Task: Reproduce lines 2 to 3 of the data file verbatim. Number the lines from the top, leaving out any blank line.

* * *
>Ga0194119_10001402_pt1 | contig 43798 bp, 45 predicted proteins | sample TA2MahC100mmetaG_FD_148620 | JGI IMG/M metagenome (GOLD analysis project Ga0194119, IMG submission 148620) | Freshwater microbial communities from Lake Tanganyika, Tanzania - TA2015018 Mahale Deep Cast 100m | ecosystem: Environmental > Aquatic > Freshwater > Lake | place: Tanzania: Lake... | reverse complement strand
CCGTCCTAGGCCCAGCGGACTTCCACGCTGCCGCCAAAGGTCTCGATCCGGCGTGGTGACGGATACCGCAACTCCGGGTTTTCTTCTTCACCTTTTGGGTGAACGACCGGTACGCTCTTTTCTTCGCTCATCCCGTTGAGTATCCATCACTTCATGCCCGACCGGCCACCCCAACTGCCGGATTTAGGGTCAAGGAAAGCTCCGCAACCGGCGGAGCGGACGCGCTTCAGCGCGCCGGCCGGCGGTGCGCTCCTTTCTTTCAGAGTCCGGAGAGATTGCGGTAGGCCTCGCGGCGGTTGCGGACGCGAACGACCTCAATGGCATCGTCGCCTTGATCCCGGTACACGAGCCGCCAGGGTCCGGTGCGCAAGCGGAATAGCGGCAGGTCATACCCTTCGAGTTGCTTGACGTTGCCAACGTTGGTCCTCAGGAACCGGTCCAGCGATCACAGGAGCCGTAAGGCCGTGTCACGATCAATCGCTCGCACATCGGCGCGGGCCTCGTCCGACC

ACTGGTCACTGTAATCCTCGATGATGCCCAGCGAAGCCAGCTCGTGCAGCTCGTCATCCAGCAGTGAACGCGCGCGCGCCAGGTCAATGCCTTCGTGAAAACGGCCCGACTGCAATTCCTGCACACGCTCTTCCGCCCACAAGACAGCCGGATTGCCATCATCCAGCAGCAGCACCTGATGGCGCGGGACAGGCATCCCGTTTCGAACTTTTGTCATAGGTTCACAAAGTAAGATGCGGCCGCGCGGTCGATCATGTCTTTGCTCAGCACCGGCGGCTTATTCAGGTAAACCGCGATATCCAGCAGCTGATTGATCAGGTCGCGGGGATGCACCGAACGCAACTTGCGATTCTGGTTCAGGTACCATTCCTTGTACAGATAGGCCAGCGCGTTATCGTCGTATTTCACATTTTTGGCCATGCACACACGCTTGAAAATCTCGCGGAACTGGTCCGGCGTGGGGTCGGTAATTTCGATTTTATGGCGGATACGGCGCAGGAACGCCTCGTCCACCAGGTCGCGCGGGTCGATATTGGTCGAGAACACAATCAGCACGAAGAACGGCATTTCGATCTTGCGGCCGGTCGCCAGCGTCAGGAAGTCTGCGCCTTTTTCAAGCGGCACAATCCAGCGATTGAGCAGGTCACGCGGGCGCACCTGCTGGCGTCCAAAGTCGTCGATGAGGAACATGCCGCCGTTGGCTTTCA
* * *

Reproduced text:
CCGTCCTAGGCCCAGCGGACTTCCACGCTGCCGCCAAAGGTCTCGATCCGGCGTGGTGACGGATACCGCAACTCCGGGTTTTCTTCTTCACCTTTTGGGTGAACGACCGGTACGCTCTTTTCTTCGCTCATCCCGTTGAGTATCCATCACTTCATGCCCGACCGGCCACCCCAACTGCCGGATTTAGGGTCAAGGAAAGCTCCGCAACCGGCGGAGCGGACGCGCTTCAGCGCGCCGGCCGGCGGTGCGCTCCTTTCTTTCAGAGTCCGGAGAGATTGCGGTAGGCCTCGCGGCGGTTGCGGACGCGAACGACCTCAATGGCATCGTCGCCTTGATCCCGGTACACGAGCCGCCAGGGTCCGGTGCGCAAGCGGAATAGCGGCAGGTCATACCCTTCGAGTTGCTTGACGTTGCCAACGTTGGTCCTCAGGAACCGGTCCAGCGATCACAGGAGCCGTAAGGCCGTGTCACGATCAATCGCTCGCACATCGGCGCGGGCCTCGTCCGACC

ACTGGTCACTGTAATCCTCGATGATGCCCAGCGAAGCCAGCTCGTGCAGCTCGTCATCCAGCAGTGAACGCGCGCGCGCCAGGTCAATGCCTTCGTGAAAACGGCCCGACTGCAATTCCTGCACACGCTCTTCCGCCCACAAGACAGCCGGATTGCCATCATCCAGCAGCAGCACCTGATGGCGCGGGACAGGCATCCCGTTTCGAACTTTTGTCATAGGTTCACAAAGTAAGATGCGGCCGCGCGGTCGATCATGTCTTTGCTCAGCACCGGCGGCTTATTCAGGTAAACCGCGATATCCAGCAGCTGATTGATCAGGTCGCGGGGATGCACCGAACGCAACTTGCGATTCTGGTTCAGGTACCATTCCTTGTACAGATAGGCCAGCGCGTTATCGTCGTATTTCACATTTTTGGCCATGCACACACGCTTGAAAATCTCGCGGAACTGGTCCGGCGTGGGGTCGGTAATTTCGATTTTATGGCGGATACGGCGCAGGAACGCCTCGTCCACCAGGTCGCGCGGGTCGATATTGGTCGAGAACACAATCAGCACGAAGAACGGCATTTCGATCTTGCGGCCGGTCGCCAGCGTCAGGAAGTCTGCGCCTTTTTCAAGCGGCACAATCCAGCGATTGAGCAGGTCACGCGGGCGCACCTGCTGGCGTCCAAAGTCGTCGATGAGGAACATGCCGCCGTTGGCTTTCA